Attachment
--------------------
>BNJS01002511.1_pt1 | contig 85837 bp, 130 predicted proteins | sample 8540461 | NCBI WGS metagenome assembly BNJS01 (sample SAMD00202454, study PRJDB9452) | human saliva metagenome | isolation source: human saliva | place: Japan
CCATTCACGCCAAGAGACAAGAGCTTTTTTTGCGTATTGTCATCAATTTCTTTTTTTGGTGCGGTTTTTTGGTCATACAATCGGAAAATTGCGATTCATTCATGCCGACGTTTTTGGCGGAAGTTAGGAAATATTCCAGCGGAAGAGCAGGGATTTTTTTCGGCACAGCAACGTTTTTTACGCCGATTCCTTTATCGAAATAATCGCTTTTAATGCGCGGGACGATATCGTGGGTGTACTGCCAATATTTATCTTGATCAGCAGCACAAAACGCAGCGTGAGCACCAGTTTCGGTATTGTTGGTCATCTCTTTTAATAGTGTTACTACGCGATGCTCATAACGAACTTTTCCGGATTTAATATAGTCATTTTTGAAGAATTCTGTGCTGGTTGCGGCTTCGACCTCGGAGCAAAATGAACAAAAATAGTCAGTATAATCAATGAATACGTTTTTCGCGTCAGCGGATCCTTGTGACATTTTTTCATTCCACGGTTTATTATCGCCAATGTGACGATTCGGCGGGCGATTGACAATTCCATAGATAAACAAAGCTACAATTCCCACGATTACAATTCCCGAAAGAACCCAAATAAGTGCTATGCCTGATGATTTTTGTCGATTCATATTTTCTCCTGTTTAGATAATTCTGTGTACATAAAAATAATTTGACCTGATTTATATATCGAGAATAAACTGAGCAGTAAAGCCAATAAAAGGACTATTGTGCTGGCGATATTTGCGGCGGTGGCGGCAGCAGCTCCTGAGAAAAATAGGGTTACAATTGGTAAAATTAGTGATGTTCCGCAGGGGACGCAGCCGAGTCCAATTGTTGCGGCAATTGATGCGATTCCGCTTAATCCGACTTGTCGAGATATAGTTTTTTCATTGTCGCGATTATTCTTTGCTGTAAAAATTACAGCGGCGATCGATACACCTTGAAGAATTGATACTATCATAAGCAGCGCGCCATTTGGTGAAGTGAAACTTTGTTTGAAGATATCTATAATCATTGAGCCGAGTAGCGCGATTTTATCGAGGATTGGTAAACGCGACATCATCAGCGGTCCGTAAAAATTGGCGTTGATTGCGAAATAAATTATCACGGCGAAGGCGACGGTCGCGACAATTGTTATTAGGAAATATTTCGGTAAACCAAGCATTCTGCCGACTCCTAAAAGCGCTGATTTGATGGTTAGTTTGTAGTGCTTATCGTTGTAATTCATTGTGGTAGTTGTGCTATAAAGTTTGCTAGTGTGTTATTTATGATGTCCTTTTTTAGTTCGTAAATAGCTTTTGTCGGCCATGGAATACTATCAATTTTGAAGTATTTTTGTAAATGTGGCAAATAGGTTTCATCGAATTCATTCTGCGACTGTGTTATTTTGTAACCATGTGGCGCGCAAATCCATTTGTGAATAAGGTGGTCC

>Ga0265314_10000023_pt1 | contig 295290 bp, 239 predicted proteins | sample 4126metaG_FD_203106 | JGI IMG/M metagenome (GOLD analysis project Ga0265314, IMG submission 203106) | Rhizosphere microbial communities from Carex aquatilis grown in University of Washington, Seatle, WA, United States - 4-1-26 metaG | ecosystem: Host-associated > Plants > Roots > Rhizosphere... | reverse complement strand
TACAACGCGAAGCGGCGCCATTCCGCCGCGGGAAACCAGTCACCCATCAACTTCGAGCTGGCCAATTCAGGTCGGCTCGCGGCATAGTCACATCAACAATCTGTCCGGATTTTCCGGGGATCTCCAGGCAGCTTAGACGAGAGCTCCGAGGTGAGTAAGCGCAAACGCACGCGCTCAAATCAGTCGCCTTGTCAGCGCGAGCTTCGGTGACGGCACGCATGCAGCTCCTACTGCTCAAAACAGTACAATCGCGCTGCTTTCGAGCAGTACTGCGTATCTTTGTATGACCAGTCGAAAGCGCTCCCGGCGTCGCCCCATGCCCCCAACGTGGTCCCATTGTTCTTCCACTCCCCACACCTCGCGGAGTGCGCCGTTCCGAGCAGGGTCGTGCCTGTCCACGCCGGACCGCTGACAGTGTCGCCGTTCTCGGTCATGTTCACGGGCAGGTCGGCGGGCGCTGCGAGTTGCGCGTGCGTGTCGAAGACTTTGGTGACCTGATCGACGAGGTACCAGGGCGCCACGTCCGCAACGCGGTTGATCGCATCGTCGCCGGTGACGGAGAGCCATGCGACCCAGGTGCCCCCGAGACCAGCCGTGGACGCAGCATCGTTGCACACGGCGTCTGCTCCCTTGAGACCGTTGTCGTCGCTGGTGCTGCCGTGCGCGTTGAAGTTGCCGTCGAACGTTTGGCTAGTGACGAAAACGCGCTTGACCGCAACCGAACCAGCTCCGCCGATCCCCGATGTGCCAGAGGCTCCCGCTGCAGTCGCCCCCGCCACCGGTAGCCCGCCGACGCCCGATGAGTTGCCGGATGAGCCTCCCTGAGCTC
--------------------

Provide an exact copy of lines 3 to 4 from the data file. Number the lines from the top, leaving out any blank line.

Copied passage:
>Ga0265314_10000023_pt1 | contig 295290 bp, 239 predicted proteins | sample 4126metaG_FD_203106 | JGI IMG/M metagenome (GOLD analysis project Ga0265314, IMG submission 203106) | Rhizosphere microbial communities from Carex aquatilis grown in University of Washington, Seatle, WA, United States - 4-1-26 metaG | ecosystem: Host-associated > Plants > Roots > Rhizosphere... | reverse complement strand
TACAACGCGAAGCGGCGCCATTCCGCCGCGGGAAACCAGTCACCCATCAACTTCGAGCTGGCCAATTCAGGTCGGCTCGCGGCATAGTCACATCAACAATCTGTCCGGATTTTCCGGGGATCTCCAGGCAGCTTAGACGAGAGCTCCGAGGTGAGTAAGCGCAAACGCACGCGCTCAAATCAGTCGCCTTGTCAGCGCGAGCTTCGGTGACGGCACGCATGCAGCTCCTACTGCTCAAAACAGTACAATCGCGCTGCTTTCGAGCAGTACTGCGTATCTTTGTATGACCAGTCGAAAGCGCTCCCGGCGTCGCCCCATGCCCCCAACGTGGTCCCATTGTTCTTCCACTCCCCACACCTCGCGGAGTGCGCCGTTCCGAGCAGGGTCGTGCCTGTCCACGCCGGACCGCTGACAGTGTCGCCGTTCTCGGTCATGTTCACGGGCAGGTCGGCGGGCGCTGCGAGTTGCGCGTGCGTGTCGAAGACTTTGGTGACCTGATCGACGAGGTACCAGGGCGCCACGTCCGCAACGCGGTTGATCGCATCGTCGCCGGTGACGGAGAGCCATGCGACCCAGGTGCCCCCGAGACCAGCCGTGGACGCAGCATCGTTGCACACGGCGTCTGCTCCCTTGAGACCGTTGTCGTCGCTGGTGCTGCCGTGCGCGTTGAAGTTGCCGTCGAACGTTTGGCTAGTGACGAAAACGCGCTTGACCGCAACCGAACCAGCTCCGCCGATCCCCGATGTGCCAGAGGCTCCCGCTGCAGTCGCCCCCGCCACCGGTAGCCCGCCGACGCCCGATGAGTTGCCGGATGAGCCTCCCTGAGCTC